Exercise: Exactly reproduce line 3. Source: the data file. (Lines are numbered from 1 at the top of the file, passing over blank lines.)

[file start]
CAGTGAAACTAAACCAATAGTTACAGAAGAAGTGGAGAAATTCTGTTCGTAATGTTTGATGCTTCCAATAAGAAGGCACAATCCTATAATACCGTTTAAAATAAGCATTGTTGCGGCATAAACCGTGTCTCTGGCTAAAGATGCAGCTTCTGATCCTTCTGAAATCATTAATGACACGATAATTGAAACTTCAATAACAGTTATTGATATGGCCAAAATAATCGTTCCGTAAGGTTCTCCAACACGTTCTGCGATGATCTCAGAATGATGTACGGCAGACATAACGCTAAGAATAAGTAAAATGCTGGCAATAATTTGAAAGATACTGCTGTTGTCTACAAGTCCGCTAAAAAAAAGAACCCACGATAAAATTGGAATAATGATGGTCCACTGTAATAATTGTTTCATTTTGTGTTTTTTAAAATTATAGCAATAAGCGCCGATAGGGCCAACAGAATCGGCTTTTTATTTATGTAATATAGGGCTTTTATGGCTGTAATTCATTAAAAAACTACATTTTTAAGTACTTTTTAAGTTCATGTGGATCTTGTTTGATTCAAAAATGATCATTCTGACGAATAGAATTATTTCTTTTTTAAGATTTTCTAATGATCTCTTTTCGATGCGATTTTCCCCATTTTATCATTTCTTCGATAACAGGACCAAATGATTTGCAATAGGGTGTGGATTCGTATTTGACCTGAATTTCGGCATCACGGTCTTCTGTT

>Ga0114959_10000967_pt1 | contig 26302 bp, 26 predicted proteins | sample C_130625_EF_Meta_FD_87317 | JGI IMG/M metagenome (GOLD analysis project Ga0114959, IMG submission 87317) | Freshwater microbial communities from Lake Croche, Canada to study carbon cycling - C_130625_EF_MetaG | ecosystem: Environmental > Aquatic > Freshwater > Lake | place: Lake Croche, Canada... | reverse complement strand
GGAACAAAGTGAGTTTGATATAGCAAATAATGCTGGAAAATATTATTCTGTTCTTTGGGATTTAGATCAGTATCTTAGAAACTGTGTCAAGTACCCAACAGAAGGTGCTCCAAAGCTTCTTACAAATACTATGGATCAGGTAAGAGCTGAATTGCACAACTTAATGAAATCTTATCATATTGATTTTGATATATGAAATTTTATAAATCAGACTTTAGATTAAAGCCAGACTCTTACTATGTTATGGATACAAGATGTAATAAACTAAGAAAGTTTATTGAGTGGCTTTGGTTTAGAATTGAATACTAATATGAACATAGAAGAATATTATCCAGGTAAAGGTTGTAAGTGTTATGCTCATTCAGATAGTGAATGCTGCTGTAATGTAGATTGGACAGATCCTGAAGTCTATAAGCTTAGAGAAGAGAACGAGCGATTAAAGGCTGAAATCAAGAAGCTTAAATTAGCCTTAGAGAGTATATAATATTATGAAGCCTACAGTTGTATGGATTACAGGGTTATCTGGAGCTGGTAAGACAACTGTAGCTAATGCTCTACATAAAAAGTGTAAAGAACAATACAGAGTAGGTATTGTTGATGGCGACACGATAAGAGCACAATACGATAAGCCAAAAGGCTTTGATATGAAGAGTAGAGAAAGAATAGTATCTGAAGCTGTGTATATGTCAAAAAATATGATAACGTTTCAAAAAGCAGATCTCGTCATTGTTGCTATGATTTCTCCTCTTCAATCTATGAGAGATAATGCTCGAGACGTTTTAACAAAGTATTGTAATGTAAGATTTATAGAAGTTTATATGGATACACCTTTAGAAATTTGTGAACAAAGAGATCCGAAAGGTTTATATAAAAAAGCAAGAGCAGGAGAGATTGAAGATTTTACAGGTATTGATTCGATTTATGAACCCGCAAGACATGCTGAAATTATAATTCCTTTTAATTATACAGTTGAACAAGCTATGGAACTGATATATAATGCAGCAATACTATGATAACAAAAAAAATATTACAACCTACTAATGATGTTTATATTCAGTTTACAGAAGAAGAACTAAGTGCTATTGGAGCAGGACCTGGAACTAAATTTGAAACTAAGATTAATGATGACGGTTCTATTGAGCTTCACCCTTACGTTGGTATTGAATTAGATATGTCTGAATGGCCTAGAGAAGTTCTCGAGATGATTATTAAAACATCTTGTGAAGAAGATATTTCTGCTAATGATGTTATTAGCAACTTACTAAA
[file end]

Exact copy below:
GGAACAAAGTGAGTTTGATATAGCAAATAATGCTGGAAAATATTATTCTGTTCTTTGGGATTTAGATCAGTATCTTAGAAACTGTGTCAAGTACCCAACAGAAGGTGCTCCAAAGCTTCTTACAAATACTATGGATCAGGTAAGAGCTGAATTGCACAACTTAATGAAATCTTATCATATTGATTTTGATATATGAAATTTTATAAATCAGACTTTAGATTAAAGCCAGACTCTTACTATGTTATGGATACAAGATGTAATAAACTAAGAAAGTTTATTGAGTGGCTTTGGTTTAGAATTGAATACTAATATGAACATAGAAGAATATTATCCAGGTAAAGGTTGTAAGTGTTATGCTCATTCAGATAGTGAATGCTGCTGTAATGTAGATTGGACAGATCCTGAAGTCTATAAGCTTAGAGAAGAGAACGAGCGATTAAAGGCTGAAATCAAGAAGCTTAAATTAGCCTTAGAGAGTATATAATATTATGAAGCCTACAGTTGTATGGATTACAGGGTTATCTGGAGCTGGTAAGACAACTGTAGCTAATGCTCTACATAAAAAGTGTAAAGAACAATACAGAGTAGGTATTGTTGATGGCGACACGATAAGAGCACAATACGATAAGCCAAAAGGCTTTGATATGAAGAGTAGAGAAAGAATAGTATCTGAAGCTGTGTATATGTCAAAAAATATGATAACGTTTCAAAAAGCAGATCTCGTCATTGTTGCTATGATTTCTCCTCTTCAATCTATGAGAGATAATGCTCGAGACGTTTTAACAAAGTATTGTAATGTAAGATTTATAGAAGTTTATATGGATACACCTTTAGAAATTTGTGAACAAAGAGATCCGAAAGGTTTATATAAAAAAGCAAGAGCAGGAGAGATTGAAGATTTTACAGGTATTGATTCGATTTATGAACCCGCAAGACATGCTGAAATTATAATTCCTTTTAATTATACAGTTGAACAAGCTATGGAACTGATATATAATGCAGCAATACTATGATAACAAAAAAAATATTACAACCTACTAATGATGTTTATATTCAGTTTACAGAAGAAGAACTAAGTGCTATTGGAGCAGGACCTGGAACTAAATTTGAAACTAAGATTAATGATGACGGTTCTATTGAGCTTCACCCTTACGTTGGTATTGAATTAGATATGTCTGAATGGCCTAGAGAAGTTCTCGAGATGATTATTAAAACATCTTGTGAAGAAGATATTTCTGCTAATGATGTTATTAGCAACTTACTAAA